April l, 1958 H. R. KRA-rz 2,829,249 APPARATUS Fon AccELERATING CHARGED PARTICLES Filed Aug. 21. 1952 :s sheets-sheet 1 l Inventor: Howard R. Kvatz, 2 b5 His .tctowvxey` April 1, 1958 H. R. KRATz 2,829,249 APPARATUS FOR ACCELERATING CHARGED PARTIcLEs Filed Aug. 21, 1952 f i s sheets-smet 2 "Env l 0075/? WM/@wss Flg. E? I l x x fk f 0 (l TER WIND/NGS wenas/M; r Y y www wmp/mas ITV GTTCCDP: Z Howard R. Kratz, by. A His Attorneg. Apil 1, 1958 H. R. KRA-rz 2,829,249 APPARATUS Fox ACCEL'ERATING HARGEn PAR'ncLEs Filed Aug. 21, 1952 3 Sheets-Sheet 3 rig. 44. 8574590 SBII 008/7' Pf6/0N P ra mamme o la 4r ans/fa Par/l Inventor* t Howard R. Kratz 'United States Patent() PPRATUS FOR ACCELERATING CHARGED PARTICLES Howard R. Kratz, Schenectady, N. Y., assignor to General Electric Company, a corporation of New York Application August 21, 1952, Serial No. 305,613 9 Claims. (Cl. Z50-27) The present invention relates to apparatus for imparting high energy to charged particles, particularly electrons. .This invention relates particularly to and is an improvement over apparatus of the type disclosed in Patent 2,622,194, granted December 16, 1952, upony an application of James L. Lawson, Howard R. Kratz and George L. Ragan, Serial No. 196,482, filed November 18, 1950, and assigned to the assignee of the present application. Itis now well known that energy of the order of several million electron volts or higher may be imparted to charged particles such as electrons by accelerating the particles in a generally circular path or orbit with magnetic induction effects. For example, apparatus for producing this result is disclosed inV U. S. Patent 2,394,071, granted February 5, 1946, to Willem F. Westendorp and assigned to the assignee of the present invention. Such apparatus yis commonly referred to in the art as a betatron, and itcomprises field generating means for providing a time-varying magnetic flux which links the orbital path to accelerate the particles and a time-varying magnetic guide field which traverses the locus of the orbital path for constraining they particles thereto. It is also known that further energy may be imparted to charged particles such as electrons by subjecting them to the repetitive action of a localized cyclically-varyingv electric field after they have been accelerated to a desired energy level by the above-mentioned betatron apparatus. Suitable apparatus for achieving this purpose is disclosed in U. S. Patent 2,485,409, granted October 18, 1949, to Herbert C. Pollock and Willem F. Westendorp and also assigned to the assignee of this invention. This latter apparatus can be referred to as synchrotron apparatus utilizing betatron start. It generally comprises means such as a high frequency resonator coupled to the charged particle orbital path for applying a localized cyclicallyvarying electric field to accelerate the particles after they have been pre-accelerated by betatron action, and means for producing a time-varying magnetic guide field traversing the locus of the orbital path for constraining the particles thereto during the application of the electric field. Both of the forms of accelerator apparatus disclosed in the above-mentioned patents employ Yanl iron core for the production of the proper magnetic fields andy fiuxes. cause such an iron core must be laminated'to minimize the generation of eddy currents and has great weight, fabrication and handling present major problems. vMoreover, it is very difficult to eliminate azimuthal field asymmetries, and the limitations upon magnetic inductionimposed by saturation of the iron necessitate large amounts of stored energy in the accelerator apparatus. The aforementioned Lawson et al. Patent 2,622,194 showsthat thedisadvantages represented by theiron core may be obviated by the expedient of producing the desired magnetic fields and fluxes with non-ferromagnetic field generating means. f Y In the aforementioned Patent 2,622,194 there Vvis disclosed non-ferromagnetic .charged particle accelerating 'apparatus which comprises non-ferromagnetic field generating means enclosed by a metal tank adapted for internal evacuation. Within the metal tank is disposed a nonferromagnetic liner which has the same general shape as the tank and also encloses the field generating means. The field generating means includes two sets of windings, one of which provides the requisite time-Varying magnetic liux and guide field for initially applying betatron acceleration to charged particles suitably introduced into the tank, and the other of which provides the time-varying magnetic guide field which is required during the subsequent period of synchrotron acceleration. This construction allows the placement of the synchrotron guide field windings in a region closely adjacent the stable orbitaly satisfactory, it has been found that the set of betatron As shown and described in the aforesaid patent, the set lof windings expends morey power than is desirable. betatron windings comprises four individual coils or windings suitably coupled with the charged particle orbital p'ath to produce the betatron field and flux. For obtaining a stable region surrounding the orbital pathY of suiiciently great cross-sectional area to permit fully successful acceleration of charged particles, it has been found necessary to locate the individual betatron windings farther from the orbital path than was anticipated. This has two undesirable effects: (l) the coupling to the orbital path s less, thus reducing the efficiency of the windings; and (2) the windings, being nearer the non-ferromagnetic liner, cause more power to be wastefully dissipated in the liner by currents generated therein. j It is a principal object of the present invention to provide a means for reducing the power Yconsumption of nonferromagnetic betatron field and ux generating windings. ' f According to one aspect of the present invention, there is provided improved non-ferromagnetic charged particle yaccelerating apparatus which comprises four betatron windings for a given extent of the stable region of acceleration surrounding the orbital path, there is provided an auxiliary winding located in the plane of the orbital path. The auxiliary winding is energized such that it carries a current fiowing in a predetermined direction with respect to the current in the remaining four betatron field and flux generating windings, whereby the net field of the four Abetatron windings is modified ina manner which' permits their location more closely adjacent `the' orbitalv path for a given desired extent of the stable orbital region. Following initial acceleration of the charged particles with the five-winding geometry of the invention, synchrotron acceleration of the charged particles to higher energy'.Y levels can be accomplished, if desired, by the provision'of synchrotron guide field windings and a cyclically-varyingelectric field coupled to the electric path. Other objects and advantages of this invention willbe apparent from the following description taken in ,connection with'the accompanying drawings in which Fig.` 1 is a sectionalized elevation of non-ferromagneticsynchrotron apparatus suitablyembodying the invention and taken along line 1-1 ofk Fig. 2; Fig. 2 isa sectionalized view Patented Apr. 1, 1958 graphical representations useful in explaining the invention; Fig. is a schematic diagram showing exemplary circuit connections for energizing the apparatus of Figs. 1 and 2;.and Fig. 6 is another graphical representation useful` in explaining the invention.` Referring now to Figs. l and 2, there is shown nonferromagnetic charged particle. accelerating apparatus according to the invention comprising an air-tight tank 1 which may` befevacuated, through a `suitable connection 2 attached `to the baseplate `3 of tank 1. Base plate 3 and a cover plate 4 may be retained in air-tight relation with respect to a cylinder. 5 by means of a plurality of peripherally spaced screws inserted through circular gaskets 7, which may consist of a suitable synthetic rubber material. Basle` plate, cover plate 4, and cylinder 5, which dene chamber 5', must beA of `sufficient thickness to withstand internal evacuation without` serious deformation and, therefore, should consist of a high tensile strength materiaLsuchas steel or iron. p . Supported from base plate 3 by means of circular dielectricmspacer` members 8 and 9 is a liner l0, the function of which will be more fullyv described hereinafter. Liner 10 preferably consists of a highly, conductive non-ferromagnetic material `such as copper and comprises a base plate 11,'a, cover plate 12 and a hollow cylinder 13. Base plate 11 and cover plate12rare attached to cylinder 13 by means of alplurality o f peripherally spaced screws 14, and an`orit`1ce-15 is provided in base plate 11 to permit inter-- nal evacuation of` liner 10 through connection 2. For the sake.- of` symmetry,an orifice 15' is situated in cover- Plate 12.. `In order'to` provide for the injection of charged particles suchas electronstfor accelerationwithin liner 10, there is, showna` source assembly 16 which may comprise an electron gun 17 `having altilamentary cathode (not shown) suitable for injecting, in responseto intermittent energiza-A tion, aburst of electrons` into` the charged particle orbital. path indicated at;` point x. Structural details for gun 17, whicbrmaybe `advantageously employed in connection with thepresent invention, are disclosed and claimed in U. S. Patent 2,499,192,` granted February 28, 1950, to James M. Lafferty and assigned to the assignee of the present invention.w Guni17 maybe supported within a hollow tubel of ahw-conductivity, non-ferromagnetic t materialrsuch` as .stainless steel andenergized through conductors. (not shown) insulatingly introduced through tubel. y A slot lisprovidedin the lower end of tube 18to permit theegressof electrons from gun 17. Tube 18x is ared outwardly at its upper end to receive in' hermetierclationship an insulator 19 and is also hermetically sealed adjacent its upper end to a base member 20. An apertured. plate 214 Ais helduY bymeans.. of screws 22` gun 17 is maintained by meansof a stud 29 and-nuts 3G,v thelattenof which may-tbe" screwed `up or down to adjust bellows 25. ASeveralstuds 29,' along with nuts 30, may beflocated `around the periphery of `base member to insure desired positioning of gun'17.' Aslhasbeen mentioned heretofore, the present inventin; contemplates the Y betatron acceleration` Aof injected charged particles with non-ferromagnetic field` generatingr means capable of supplying both a time-varying magnetic flux ywhich linksthe orbital path of the charged particles* to impart acceleration theretoy andga time-varying mag neticlguide teldwhich traverses the-orbital pathfor` the` purpose `of constraining the charged particles thereto. Ac- cordingly, beta'tron windingsl, 32,133Jand-34 are-shown' potliti'oned` adiacentithe orbital'ipath `indicated at point x;- of voltage (not shown) such that the current through all the windings ows in the same direction for a purpose to be more fully described hereinafter. Conductors 36 are hermetically sealed within tank 1 by means of insulators 37, apertured plates 38, screws 39v and packing material 40. To prevent a conductive connection to liner 10, conductors 36 are inserted therein through apertures 41. Windings 31, 32', 33 and 34 are respectively supported from base plate 11 of liner 10 by means of dielectric spacers 42, coil supports 43, 44, 45 and 45, cylindricallyshaped spacer members 47 and-48 and dielectric shimming members 49, 50," 51 and 52. To assure the retention of `proper positioning of field generating windingsl, 32, 33 and 34, as well as of other components of the accelerating apparatus, during operational periods when tremendous forces are exerted thereupon due to the magnetic fields and fluxes which are generated, various support members are provided. These members include dielectric spokes 53fwhich bear attheir outer` ends againstanged hollow cylindrical members 55. Outward radial thrust may be imparted to spokes 53 by means of spreaders 56. Spreaders 56 comprise lower beveled cylindricalldielectric blocks 57 having studs 58 extending therefrom. Upper dielectric cylindrical beveled blocks 59 are apertured to permit the extension therethrough of studs 58 and block members 57 and 59 may be drawn together to exert outward radial thrust against cylindrical members 55. by means of dielectric nuts 60 which threadably engage stud 58. Notched circular dielectric spacer 61. is provided, as shown, to assure proper separation of members 47 and 48. To exert radial thrust between cylinder 13 of liner 10 and flanged cylindrical members 62, cylindrical spacer members 63 and 64 are employed in'connection with spreader members 65, which are similar to the above described spreader members 56 l and compriseupperand lower blocks 66 and 67, studs 68, and nuts 69. Y i The Ndielectric `materials-utilized to form the various above-mentionedY supports -must be able to withstand the tremendous-forcestwhich areexertedltherreupon when the accelerating apparatusis `in operation; Furthermore, the " by winding glass cloth,which has been impregnated with a suitable organic resin,4 around a steel mandrel having a desired shape. Afterthe desired form has been obtained in this manner, the support may be cured and stripped from the mandrel in amanner well known to those skilled in the. art. Subsequently, the supportmay be machined tothedesirecl dimensions. A suitable organic resin may consist of.-diallyl phthalate anddiethylene glycol maleate alongwith a` polyvinyl. formal resin obtained by the partial .hydrolysisolf polyvinyl acetate and the reaction ofjhefpartially hydrolized` product with formaldehyde. It willnow appear. that, if the betatron field and flux producing windings.31--34areenergized from a source of time-varying. voltagein. a manner to be more fully dscribedher'einaftemacceleration in-an orbital Pahf charged. particleslinjected fromv gun 17. may be obtained, providingtthb ,well known betatron flux and iield consider ations `are satised.` Thebetatron relationships which` they time atrwhichthe magnetic induction' B' is aero, ro . (1 where'lnpisthe total changein tlux linking the orbit from agsaaatn is the radius of the o'rbit, and Bo is the magnetic vinduction at the orbit; and where n is an exponent having a value between O and 1, B is the magnetic induction at a position under consideration and r is the radius of such a position. Equation 1 represents the ux-field condition which must be complied with to secure successful acceleration, and Equation 2 represents a stability condition which must be fulfilled before the charged particles will execute stable oscillations along and in the vicinity of the orbital path. In order to satisfy Equation 1, which need be met only along the stable orbit x, with two windings outside and two winding inside stable orbit x as shown, it is necessary to have the current liowing in all the windings in the same direction, whereupon the flux linking the orbital path is then in the same direction from both inner and outer windings while the field traversing the orbital path from the inner windings is opposite that from the outer windings. With the proper ratio of the number of turns in the outer windings to the number of turns in the inner winding, Equation 1 can be fulfilled. Equation 2 requires a nearly'uniform field which falls off in proportion to l/rn in the region along and adjacent orbital path x. In order to fulfill Equation 2, it is necessary to match the shape of the magnetic induction curves of inner windings 31, 34 and outer windings 32, 33 such that the net magnetic induction falls off at the proper rate with the radius in the orbital region. In Fig. 3, curves of magnetic induction B in the orbital plane versus radiusV r are shown for both inner windings 31 and 34 and outer windings 32 and 33. It will be observed from Fig. 3 that the desired falling off of magnetic induction with radius to give a value of n lying between and 1 can be obtained at or near the field maxima of both inner and outer windings. This is more clearly shown in Figs. 3a which can be considered as an enlarged View of the righthand portion of Fig. 3. It has been found in practice, however, that the proper positioning of windings 31-34, to secure a stable region surrounding the orbital path in accordance with Equation 2 of sufiicient extent to permit fully successful acceleration of the charged particles, requires the location of, these windings at relatively great distances from the orbital path. This reduces the coupling to the orbital path and hence reduces the efficiency of windings 31-34.` And since it is desirable to keep the dimensions of liner l@ as small as possible to reduce the volume which must be evacuated, the positioning of windings farther from the orbital path places them nearer liner 10, thereby iucreasing wasteful power dissipation from eddy or image currents generated in the liner as la result of the timevaryin.'J currents flowing in the windings. y When the net magnetic induction of vthe windings StL-34 is plotted as a function of radius for various planes above and below the plane of the orbit, it is observed that the exponentvn, which is proportional to the absolute magnitude of the slope of the magnetic induction versus radius curves, decreases in moving vertically (or in the Z direction parallel to the axis of the windings) from the orbital plane. It is this decrease in n that limits the vertical or Z direction extent of the stable orbital region. As the windings 31-34 are placed nearer the orbit, n decreases more rapidly and the stable region surrounding the orbit becomes smaller. According to the invention, this decrease in n in the vertical or Z direction is made less rapid by positioning an auxiliary winding 69 in the plane of the orbital path as illustrated; in Figs. 1 Yand 2. Winding 69 has a radius smaller than that of the orbit andis connected, as will be more fully described` hereinafter, in series with windings 31-34 so that itlcarries a current flowing in the s ame direction as the currentrin windings 31-34. VAlthough Winding 69' is shown as comprising only one turn, it can have addi`i tional turns depending upon the number of ampere-turns that are necessary to produce the desired compensation for the decrease in the n of the windings 31--34. The magnetic induction yof winding 69 alone, plottedA netic induction of windings 31-34 in the orbital plane; hence the n value of net magnetic induction of the entire combination of windings 31--34 and 69 decreases more t slowly with Z than does the magnetic induction of windings 31--34 alone. This is readily understood from the fact that the magnetic induction of winding 69 decreases the n value of the net magnetic induction of windings 31-34 more in the orbital plane than above or below it. Since the n'value of the entire combination of windings 31--34 and 69 decreases more slowly with Z, it thus becornes possible to locate windings 31-34 nearer the orbit without decreasing the extent of the stable orbital region in the vertical or Z direction. s, The utilization of auxiliary winding 69 also affects# the n value of windings 31-34 in the radial direction. The magnetic induction of winding 69 decreases the` value of n in the orbital plane, but thisV effect is more pronounced at radii smaller than the orbit since the n value of the magnetic induction of winding 69 (which subtracts from the n of windingsv31-34) increases asy the winding itself is approached. As the winding 69 -is approached from the orbit, the n value for the entirecombination of windings 31-34, 69 actually decreases Y' to zero and becomes negative. The radius atpwhich n becomes zero is determined by the radius of winding 69' and the magnitude of the magnetic induction from wind` ing 69' as compared withV the magnetic induction from windings B11- 34. By a proper choice of the radius and number of turns of winding 69', the extent of the stable region can be extended to smaller radii without much affecting the radius outside the orbit at which the field becomes unstable. 69' can increase the total extent of the stable region in the radial direction as well as in the vertical or Z` Of course, the magnitude of the magnetic direction. induction which can be supplied from winding 69 yis ultimately limited by its effect upon the magnetic induction outside the orbit. Although it is preferred to position winding 69 in the plane of the orbital path and with a radius smaller than the path, it can also be employed in the plane of the orbit with a radius larger than the path. In such event,v the energization of winding 69' can be by a series connection with windings 31-34, but the current in winding 69' must flow in a direction opposite to that in wind-v l ings 251-34. in the inner section must be in the same direction as the current in windings 31--34 and the current flow inthe outer section must be in the opposite direction. While it is known that the above-stated Equations 1 and 2 both must be fulfilled to obtain betatron acceleration of the charged particles, it has proved impractical to` I calculate accurately the field configurations resulting fromv windings 31-34 and 69' because of the difficulty of con-4 sidering the effect of liner 10. Liner 10 is employed,. in conjunction with tank 1, as a shield for the field generating windings and `for external apparatus. YLiner 10,. however, reducesvthe field at the orbit and the flux linking` the orbit'and alsov changes the phases'of the field 4and' 'flux In this' way the addition of winding with respectto the current in windings 31--34, 69'.` Consequently, the most effective procedure for locating` whichsatises Equatioirl along orbital path x and` also` produces a satisfactory `field `variation in `bothlsadial and vertical directions over the desired stable' region in lthe vicinity of the orbital path as `required by Equation 2. After windings 31m-34,` 69' have been installed within liner 10, vertical `adjustment to correct for field discrep ancies may be obtained :by Imeans of shirns49--52. With the above-described winding .configuration a stable region of relatively large extent adjacent the orbital path `can be obtained, the shape `of suchfa `region `being indicated by the solid `line representation of Fig, 4. After'thechargedparticles have been accelerated to the desired energy level byrneans of betatron flux and field producing windings 31-34 and 69", further energy can be imparted to the particles by means of a cyclicallyvarying `electric field produced by a high frequency circuit including a resonator 7 0i Resonator 70 isof the opencircuited coaxial line type in which a portion of an electrostatic shield 71, whose general functions will be more fullydescribed hereinafter, serves as the `outer conductor and a lplurality of vertical conductors 72 serve as the inner conductor. Both electrostaticshield 71 and inner conductors 72are` constructed of a plurality of separate wires of a non-ferromagnetic conductive material such as copper depending from cover `plate .12 of liner 10 as shown, the individual wires being` secured together by means of a desired `insulating organic resin, such as the abovementioned diallyl phthalate and diethylene glycol maleate. This form of construction serves to minimize the generation of disturbing eddy Lcurrentsgwhen the accelerating apparatus is'in operation. Withinconductors 72 a similar pluralitycf conductors 73 are provided, which, along with conductors `72, may subtend an arc of about 60 adjacent orbital path x. Conductors 72tand 73 areV bent outward at their upper ends and soldered at 74 to a circular lplate 75 of a nou-ferromagnetic conductive material such Ias copper which is secured, along with shield 71, to `cover plate 12 by means of right angle' circular clamping members 76 and bolts 77 constructed from a non-ferromagnetic conductive material such as copper. Arcuate dielectric member 78 is positioned within conductors 73 `to provide rigidity for theyconductor assembly comprising conductors 72 and 73. Each of the;wires of`shield71` and each of the conductors 72 Aand 73 may be provided, respectively, with circumferential slots 79, 80 and 81 `to interrupt continuous current'paths for unwanted eddy currents. It will `now be observed that, if resonator 70 is excited with an energized concentric line `i12 hermetically introduced through cover plate 4 by means of a vacuum-tight bushing 83 and inductively coupled into resonator 70 at 84, a cyclically-varying electric field will be produced between outer conductor 71 and inner` conductor 72, such a field fringing out atthe ends of resonator 70 tocouple with the orbital path x. lf this electric field is of the proper frequency, energy may be imparted to charged particles during each revolution within orbital path x. Assuming that the `charged particles are electrons and have been accelerated to approximately the velocity of light within orbital path x by betatron flux and field generating `windings 31-34, their approximate :frequency j" will be given `by the followingrelation: where `c lrepresents thevelocity of light. Consequently, thejfrequency of excitation of resonatorf70 maybe arranged at a constant value such that energy is imparted to the charged particles upon each revolution. According to the present invention, conductors 72 areprovided with extensions extending downwardly and about the charged particle orbital path x while conductors 73 terminate vertical extension, above the path as indicated. This Yprovides an R. F. field-free region 85 throughout .the vcircumferential extension of conductors 72 and 73, `such field-free region serving to shield the .charged `particles ,from the` R. E, fields within resonator n, while they are within region S5'. Therefore, if the frequency of excitation of resonator 7i) is equal to or a multiple of `the frequency given a Equation 3 for electrons, energy may be imparted` to the electrons a function ofthe timeatwhich they enter and leave resonator 7G. Of course, charged particles moving along orbital path x are affected by any electric held which couples thereto. In order to prevent deleterious results, therefore, it is necessary to shield the orbital path from unwanted electric fields, e. g. those resulting from the clcctric potentials upon `the various windings within the accelerator apparatus and those derived from charges collecting upon partsof the apparatus `(especially insulators). Elec trostatic shield 71, described hereinbefore, acts to perform this function. Shield 71 may be constructed of hollow wires and water-cooledit excessive overheating is encountered. Slots 79, as well as slots 39 and 81, may not be necessary, providing the respective conductors lie within close limits in planes passing through the axis of the accelerator apparatus. In order to provide a time-varying magnetic guide field to constrain the charged particles to orbital path x as energy is being imparted thereto by resonator '70 in accordance with the .principles hercinbcfore discussed, windings 86,87, S8 and G9 are disposed adjacent orbital path xdwithin circumferential slots in cylindrical spacer members 47 and 48 as shown. windings i3d-89 may comprise a plurality of tubes through which a suitable coolant such aswater may be circulated and to which energy may be supplied through hermetically sealed conductors (not shown) introduced through tank 1 in a manner similar' to conductors 36. The magnetic field provided by windings 36-39 must meet the requirements of Equation l2 in that the magnetic guide field within the region surrounding orbit x must have the desired inverse slope with increasing radius; but the flux generated by windings 86-89 need not meet the requirements of Equation 1 since, Vduring the period of energization of windings 86-89, energy is imparted to the charged particles by means of resonator 70 and not by means of a time-varying magnetic flux linking the orbit, as is the case during betatron acceleration. To produce a field complying with Equation 2 alone, a more efcient field producing arrangement may be employed, viz. windings 86-89 may be connected in series to a suitable source of time-varying voltage (not shown) such that the current in the two inner windings 86 and 89 flows in the opposite direction to the current flowing in the two outer windings 87 and 83, the direction vof current flow in the outer windings being the same as the current flow in betatron windings 31-34 and 69. This results in a greater guide field intensity for a given winding current because the fields are 4additive within the stable orbit region. The value of the exponent n in Equation 2 in this instance depends upon the relative vertical spacings of the outer windings 87 and S8 compared to the relative vertical spacings of the inner windings 86 and 89, and the desired value may be obtained with the outer windings slightly farther apart vertically than the inner windings. The crossesectional area of the orbital stable region will have dependent dimensons, i. e. the vertical extent may be increased by moving the windings farther apart vertically (without altering relative vertical spacings) but the horizontal extent will be decreased simultaneously and however, they cannot be in too close proximity because, v matterfthe cross-sectional -A even though the amplitude of the charged particle osci1 lations has been damped during the betatron start period, the charged particles still undergo some oscillation about orbital path x. Moreover, even though the charged parl ticles are electrons and have been accelerated to nearly i the velocity of` light during the betatron start period, there is a slight increase in radius vof orbital path x as ar result of relatively small velocity increase during chrotron acceleration to high energylevels. Referring now to the exemplary circuitry of Figs. 5 syn- .and 6,4 the following sequenceof events takes place afterv switch 100 of Fig. 5 is closed. As will be observed, betatron flux and lield generating windings 31-34 and 69', which may be series resonated with capacitors 101, are connected to be energized in series by a time-varying alone. If it is found that the region surrounding the"` orbital path can not be evacuated suiiiciently, electrostatic shield 71 in conjunction with the cover plate 4 of Y tank 1 can be formed into a separate hermetically sealed without actually departing from the invention. I therefore aim in the appended claims to cover all such equivalent variations as come within the true spirit and scope of the foregoing disclosure. What I claim as new and desire to secure by Letters 4 Patent of the United States is: source of voltage, such as alternating current source 102 pulse in its secondary circuit as the current through windings 31-34, 69' and the flux generated thereby goes through zero. In a few microseconds thereafter when the magnetic induction at the orbital path x has reached particles can be accelerated along an orbital path; means for injecting said charged particles for acceleration within Asaid chamber; a setof windings for accelerating said particles along said orbital path including an outer pair of windings having aY diameter greater than said orbital path, an inner pair of windings having a diameter less than said orbital path and a winding positioned essentially in the plane of .said orbital path adjacent and substantially non-coplanar to said inner and outer windings, said windings in said inner Aand outer pairs being connected together for current ilow therethrough in the same direction, each winding in each of said inner and outer pairs of windings being disposed on the opposite side of the a value which causes charged particles of several kilovolts energy to be constrained thereto, such as the point a of Fig. 6 wherein the net magnetic induction B inthe orbital plane is plotted versus time, gun 17 is energized by means of pulse generator 104, the initiation of which is deter,- mined by delay device 105. The charged particles which are thus introducedinto orbital path x are accelerated by the betatron ilux and field generating windings 31--34 and 69until they have reached a desired energy level, at` which time delay device 106 causes highV frequency. gen. erator 107 to energize resonator 70. Within close proximity thereto, delay device 108 causes pulse generator 109 to energize synchrotron guide field windings 556-89. This latter sequence may be arranged to occur at point b as indicated on Fig. 6. After the charged particles have been accelerated further or desired additional energy has been imparted thereto by synchrotron guide field windings 86-39 and resonator 70, delay device 111 may be rendered effective to deenergize high frequency generator 107 at point c whereby the charged particles spiral inwardly from orbital path x from impingement upon a suitable target (not shown). Alternatively, delay device 111 can be rendered operative after the magnetic induction peak d has been traversed, e. g. the point e on Fig. 6, whereby the charged particles spiral outwardly and may be directed to a suitable target 112 (Fig. 2) for the production of desired effects. If the charged particles are electrons, high energy X-rays may be generated in this manner and extracted from tank 1 through a circumferential groove 113 (Fig. l) within cylindrical member 48, a slot 113 in shield 71 (Fig. 2), and a port 114 (Fig. 2). It will be understood by those well skilled inthe art that various forms of delay devices, pulse generators, and high frequency generators may be employed to secure the above mentioned purposes. It will'also be understood that windings 31--34, 69 and capacitors 101 can be energized in parallel by means of source 102 and transformer 103, although the above described series connection is to be preferred because harmonics in supply voltage are ltered and short-circuits in windings 31-34, 69 are current-limited. From the foregoing description, it is apparent that windings 31-34 and V69 can be advantageously employed without the associated synchrotron windings and circuitry for the purpose Vof accelerating charged particles to high energy levels by betatron etects planey of said orbital path in relation to the remaining winding of each respective pair and all ofV said windings enclosing a space which is substantially free of ferromagnetic material; and means for simultaneously energizing all of said windings including a source of time-varying voltage connected thereto. 2. Apparatus for accelerating Vcharged particles comprising means providing a chamber within which charged particles can be accelerated along an orbital path; means for injecting said charged particles for acceleration within said chamber; a set of windings for accelerating said particles along said'orbital path including 'an outer pair of windings having a diameter greater than said orbital path, an inner pair of windings having a diameter less than said orbital path and a winding positioned essentially in the plane of said orbital path adjacent said inner and outer windings, said windings in said inner and outer pairs being connected together for current flow therethrough in the same direction, each winding in each of said inner and outer pairs of windings being disposed on the opposite side of the plane of said orbital path in relation to the remaining winding of each respective pair and all of said windings enclosing a space which is substantially free of ferromagnetic material; and electric conducting means connected to and interconnecting all of said windings for simultaneously supplying a time-varying voltage thereto to produce coincidentally both a time-varying magnetic flux which links said orbital path to accelerate said charged particles and a time-varying magnetic guide lield which traverses said orbital path to constrain said particles to follow said orbital path within a relatively large radially and axially extending stable region surrounding said oroital path. 3. Apparatus as in claim 2 in lwhich said winding positioned essentially in the plane of said orbital path has a diameter less than the diameter of said orbital path and is wound and connected relative to the remainder of said y windings so that when energized it carries a current flow- ,owing in a direction opposite to that flowing Ain the` remainder of said windings. 5. Apparatus as in claim 2 in which said Windinglpositioned essentially inthe plane of said orbital Vpath includes two sections, one of said sections having a diameter greater than that of said orbital path and the other of said sections having a diameter `less than that of said orbital path, said one section being wound and connected relative to the remainder of said windings so that when energized it carries a current owing in a direction opposite to that oiving in the remainder of said windings and said other section being wound and connected relative to the remainder of said windings so that when energized it carries a current tiowing in the same direction as that flowing in the remainder of said windings. 6. In non-ferromagnetic accelerating apparatus wherein charged particles are accelerated along an orbital path by means of a set of non-ferromagnetic cored windings connected together for currenttlow in the same direction to supply a time-varying magnetic ux that links the orbital path to accelerate the charged particles and'a time-varying magnetic guide eld that traverses the orbital path to constrain the particles thereto, the improvement which comprises means for increasing the stable region within which charged particles `can be accelerated along the orbital path including a non-ferromagnetic cored winding positioned essentiallyv in the plane of the orbital path and Iconnected for simultaneous energization with said set of windings to supply magnetic ux and tield supplementary to the magnetic ux and eld supplied by the set of windings. 7. In non-ferromagnetic accelerating apparatus wherein charged particles are accelerated along an orbital path by means ofa set of non-ferromagnetic cored windings connected together for current flow in the same direction to supply a timevarying magnetic flux that links the orbital path to accelerate the charged particles and a time-varying magnetic guide field that traverses the orbital path to constrain the particles thereto, the improvement which comprises means for increasing the stable region within which charged particles can be accelerated along the orbital path including a non-ferromagnetic cored, winding positioned essentially in the plane of the orbital path and connected in series with the set of windings to` supply magnetic flux and iield supplementary to the 5magnetic, ux and held supplied by they set of windings. 8L ln a non-ferromagnetic synchrotron having a set of betatron windings connected together for current ow in the same direction for initially accelerating charged particlesalong an orbital path and electrieeld producing means for continuing the charged particle acceleration, the improvement which comprises means for increasing the stable region within which `charged particles can be accelerated along the orbital path including a non-ferromagnetic cored winding positioned essentially in the plane of the orbital path and connected for simultaneous encrgization with said betatron windings to supply magpath and connected for simultaneous energization with` said betatron windings to supply magnetic ux and iields supplementary to the magnetic flux and fields supplied by said betatron windings. References Cited in the file of `this patent UNITED STATES PATENTS 2,465,786 Blewett Mar. 29, 1949 2,473,477 Smith June l4, 1949 2,533,859 Wideroe Dec. 12, 1950 2,622,194 Lawson et al. Dec. 16, 1952 2,736,799 Christotilos Feb. 28, 1956`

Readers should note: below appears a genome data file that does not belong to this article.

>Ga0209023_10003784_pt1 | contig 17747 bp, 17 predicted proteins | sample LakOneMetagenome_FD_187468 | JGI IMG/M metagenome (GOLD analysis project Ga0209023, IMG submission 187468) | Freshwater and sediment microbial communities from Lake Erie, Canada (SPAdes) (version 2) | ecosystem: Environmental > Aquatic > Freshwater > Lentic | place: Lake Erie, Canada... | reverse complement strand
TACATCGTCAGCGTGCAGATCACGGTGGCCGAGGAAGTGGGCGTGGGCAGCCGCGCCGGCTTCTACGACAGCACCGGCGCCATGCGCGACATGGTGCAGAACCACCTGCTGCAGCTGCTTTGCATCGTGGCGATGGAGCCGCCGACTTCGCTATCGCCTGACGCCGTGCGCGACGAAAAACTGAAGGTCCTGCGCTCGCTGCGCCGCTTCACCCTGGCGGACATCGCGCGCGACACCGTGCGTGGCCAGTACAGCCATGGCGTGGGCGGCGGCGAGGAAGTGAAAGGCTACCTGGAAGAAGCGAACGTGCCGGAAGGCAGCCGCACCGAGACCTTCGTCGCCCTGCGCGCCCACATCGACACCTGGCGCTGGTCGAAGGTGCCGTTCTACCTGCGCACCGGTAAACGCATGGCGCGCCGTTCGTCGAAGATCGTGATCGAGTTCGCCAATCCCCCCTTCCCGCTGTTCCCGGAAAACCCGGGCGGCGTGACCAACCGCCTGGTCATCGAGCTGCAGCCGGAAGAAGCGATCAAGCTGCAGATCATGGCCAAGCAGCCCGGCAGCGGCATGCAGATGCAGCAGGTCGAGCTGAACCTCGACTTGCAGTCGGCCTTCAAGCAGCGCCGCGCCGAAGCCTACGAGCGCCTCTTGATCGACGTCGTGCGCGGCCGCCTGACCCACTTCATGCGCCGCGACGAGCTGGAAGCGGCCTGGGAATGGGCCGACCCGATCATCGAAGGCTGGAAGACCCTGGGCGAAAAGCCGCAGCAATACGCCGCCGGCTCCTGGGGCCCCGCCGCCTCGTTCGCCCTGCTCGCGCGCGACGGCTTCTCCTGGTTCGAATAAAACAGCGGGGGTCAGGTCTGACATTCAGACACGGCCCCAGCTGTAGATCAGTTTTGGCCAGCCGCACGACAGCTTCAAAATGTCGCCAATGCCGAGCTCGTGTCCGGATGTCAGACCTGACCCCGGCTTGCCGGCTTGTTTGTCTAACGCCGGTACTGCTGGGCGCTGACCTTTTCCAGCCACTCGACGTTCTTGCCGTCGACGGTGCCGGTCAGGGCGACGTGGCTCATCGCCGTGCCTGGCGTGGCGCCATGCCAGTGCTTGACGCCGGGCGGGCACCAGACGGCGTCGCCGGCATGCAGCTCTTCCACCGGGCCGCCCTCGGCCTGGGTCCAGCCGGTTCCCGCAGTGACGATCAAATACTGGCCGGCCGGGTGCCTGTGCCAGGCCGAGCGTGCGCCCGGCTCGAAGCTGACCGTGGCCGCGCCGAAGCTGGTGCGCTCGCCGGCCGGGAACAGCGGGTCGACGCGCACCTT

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Cited By (2)

    Publication numberPublication dateAssigneeTitle
    US-3089092-AMay 07, 1963Plotkin Martin, Eugene C Raka, Hartland S SnyderSynchrotron radio frequency phase control system
    US-3386040-AMay 28, 1968Atomic Energy Commission UsaParticle accelerator including means for transferring particles between accelerator and storage ring